One thing that we hear from customers is that they would like to be able to re-use Excel spreadsheets in web portals and dashboards simply and without needing to write a bunch of custom code. For example, they have business people (financial analysts, business planners, engineers) that create content in Excel that they would like to re-use and share in a portal or dashboard, but to do so is technically quite challenging. (For those that are not familiar with the term, â€œdashboardâ€ is generally used to describe a page or screen that presents business information, often in highly graphical ways, that allows users to see trends, anticipate problems or opportunities, and make decisions. The term is used a lot in the context of business intelligence, operations management, etc.)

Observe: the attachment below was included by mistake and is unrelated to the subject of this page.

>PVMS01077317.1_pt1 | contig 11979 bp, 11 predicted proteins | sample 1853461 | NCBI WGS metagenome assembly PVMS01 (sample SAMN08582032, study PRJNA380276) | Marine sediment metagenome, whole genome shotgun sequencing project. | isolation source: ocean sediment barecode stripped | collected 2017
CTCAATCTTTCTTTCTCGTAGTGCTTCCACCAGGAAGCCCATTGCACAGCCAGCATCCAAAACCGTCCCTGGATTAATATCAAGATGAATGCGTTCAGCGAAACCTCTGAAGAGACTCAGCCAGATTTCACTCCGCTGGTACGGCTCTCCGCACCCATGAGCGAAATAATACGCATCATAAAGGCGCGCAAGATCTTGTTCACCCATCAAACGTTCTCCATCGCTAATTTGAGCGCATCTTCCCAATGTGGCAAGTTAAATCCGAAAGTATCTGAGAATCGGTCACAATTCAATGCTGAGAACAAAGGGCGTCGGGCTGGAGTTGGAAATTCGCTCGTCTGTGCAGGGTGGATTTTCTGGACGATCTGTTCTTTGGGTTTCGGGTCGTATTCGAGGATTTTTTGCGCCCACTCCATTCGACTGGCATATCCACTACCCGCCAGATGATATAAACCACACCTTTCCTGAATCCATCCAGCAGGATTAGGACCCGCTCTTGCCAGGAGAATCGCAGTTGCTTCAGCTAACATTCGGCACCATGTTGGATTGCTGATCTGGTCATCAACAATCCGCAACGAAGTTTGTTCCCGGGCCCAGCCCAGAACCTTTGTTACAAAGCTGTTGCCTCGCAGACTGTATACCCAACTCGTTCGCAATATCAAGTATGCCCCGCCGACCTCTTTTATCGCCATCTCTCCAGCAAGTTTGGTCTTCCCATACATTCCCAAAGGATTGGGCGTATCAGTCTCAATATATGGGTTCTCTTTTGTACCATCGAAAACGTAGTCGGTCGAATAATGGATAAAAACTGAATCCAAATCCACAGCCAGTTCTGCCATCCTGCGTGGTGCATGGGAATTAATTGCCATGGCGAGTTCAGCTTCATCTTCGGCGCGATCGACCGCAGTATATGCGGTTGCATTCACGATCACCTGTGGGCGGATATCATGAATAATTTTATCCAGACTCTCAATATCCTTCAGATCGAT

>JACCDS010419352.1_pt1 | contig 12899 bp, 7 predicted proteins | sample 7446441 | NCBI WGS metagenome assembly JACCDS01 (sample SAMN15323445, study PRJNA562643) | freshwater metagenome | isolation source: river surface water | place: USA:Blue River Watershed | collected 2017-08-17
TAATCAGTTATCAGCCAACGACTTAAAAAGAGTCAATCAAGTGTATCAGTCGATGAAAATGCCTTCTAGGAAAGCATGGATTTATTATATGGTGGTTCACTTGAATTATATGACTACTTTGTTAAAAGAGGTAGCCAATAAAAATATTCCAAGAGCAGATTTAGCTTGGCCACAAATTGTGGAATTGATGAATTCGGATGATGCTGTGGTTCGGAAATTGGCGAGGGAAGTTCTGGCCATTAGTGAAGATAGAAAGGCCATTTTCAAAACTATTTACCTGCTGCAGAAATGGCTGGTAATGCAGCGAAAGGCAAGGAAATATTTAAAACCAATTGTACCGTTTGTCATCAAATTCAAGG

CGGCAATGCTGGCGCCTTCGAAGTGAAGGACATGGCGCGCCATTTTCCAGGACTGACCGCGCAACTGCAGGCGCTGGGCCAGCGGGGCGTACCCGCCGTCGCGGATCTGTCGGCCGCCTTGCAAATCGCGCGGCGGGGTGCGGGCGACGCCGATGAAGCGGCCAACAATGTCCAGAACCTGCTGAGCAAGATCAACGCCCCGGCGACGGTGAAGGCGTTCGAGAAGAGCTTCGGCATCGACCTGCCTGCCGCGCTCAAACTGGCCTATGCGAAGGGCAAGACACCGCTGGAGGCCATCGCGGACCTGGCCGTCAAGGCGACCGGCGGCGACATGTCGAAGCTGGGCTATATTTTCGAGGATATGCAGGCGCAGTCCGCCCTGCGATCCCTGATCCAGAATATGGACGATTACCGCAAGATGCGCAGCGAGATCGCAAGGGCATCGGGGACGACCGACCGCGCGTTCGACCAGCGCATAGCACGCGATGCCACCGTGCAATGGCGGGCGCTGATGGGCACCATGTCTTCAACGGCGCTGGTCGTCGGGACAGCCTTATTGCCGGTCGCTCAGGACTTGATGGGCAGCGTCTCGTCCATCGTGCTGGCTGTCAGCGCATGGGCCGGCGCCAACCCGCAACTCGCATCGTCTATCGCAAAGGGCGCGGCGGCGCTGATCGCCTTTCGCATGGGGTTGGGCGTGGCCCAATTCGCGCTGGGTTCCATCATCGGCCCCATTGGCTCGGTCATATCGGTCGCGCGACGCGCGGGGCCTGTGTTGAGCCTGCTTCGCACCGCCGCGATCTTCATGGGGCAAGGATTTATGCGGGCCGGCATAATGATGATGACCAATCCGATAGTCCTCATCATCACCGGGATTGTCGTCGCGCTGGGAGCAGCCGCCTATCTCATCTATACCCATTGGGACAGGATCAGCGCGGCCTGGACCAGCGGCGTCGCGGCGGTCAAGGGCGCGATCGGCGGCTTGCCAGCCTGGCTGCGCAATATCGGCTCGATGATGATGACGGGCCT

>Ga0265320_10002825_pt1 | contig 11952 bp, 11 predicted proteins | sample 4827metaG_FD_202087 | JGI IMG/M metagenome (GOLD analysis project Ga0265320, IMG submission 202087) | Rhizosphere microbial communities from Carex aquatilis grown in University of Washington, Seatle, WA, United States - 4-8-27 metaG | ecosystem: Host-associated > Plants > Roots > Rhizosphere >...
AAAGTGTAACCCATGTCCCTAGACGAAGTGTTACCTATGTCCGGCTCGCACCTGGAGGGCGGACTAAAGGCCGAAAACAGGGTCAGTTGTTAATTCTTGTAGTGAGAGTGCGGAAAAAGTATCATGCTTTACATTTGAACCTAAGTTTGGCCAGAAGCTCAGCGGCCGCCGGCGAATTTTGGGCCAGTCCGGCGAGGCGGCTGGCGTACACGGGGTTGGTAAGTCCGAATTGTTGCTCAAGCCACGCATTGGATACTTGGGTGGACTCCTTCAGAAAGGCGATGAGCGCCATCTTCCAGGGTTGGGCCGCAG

Today, I am going to discuss some of the ways in which Excel Services integrates into the upcoming release of the SharePoint products and technologies platform to allow all sorts of users to build web solutions that contain live, interactive, and actionable data simply and without code. Specifically, I will provide an example of how data in Excel spreadsheets can be integrated into portals or dashboards built using SharePoint, and talk a bit about how a user would go about doing this.
Creation of Dashboards
As I just touched on, creation and maintenance of a dashboard within an organization can be a time consuming process. It requires a developer to write custom code to access, visualize, and organize the data in such a way that users can use that data to monitor processes and make business decisions. Add the ability to interact with that data (drill down, filter, sort, etc.), and the process requires more custom code, becoming even more complex.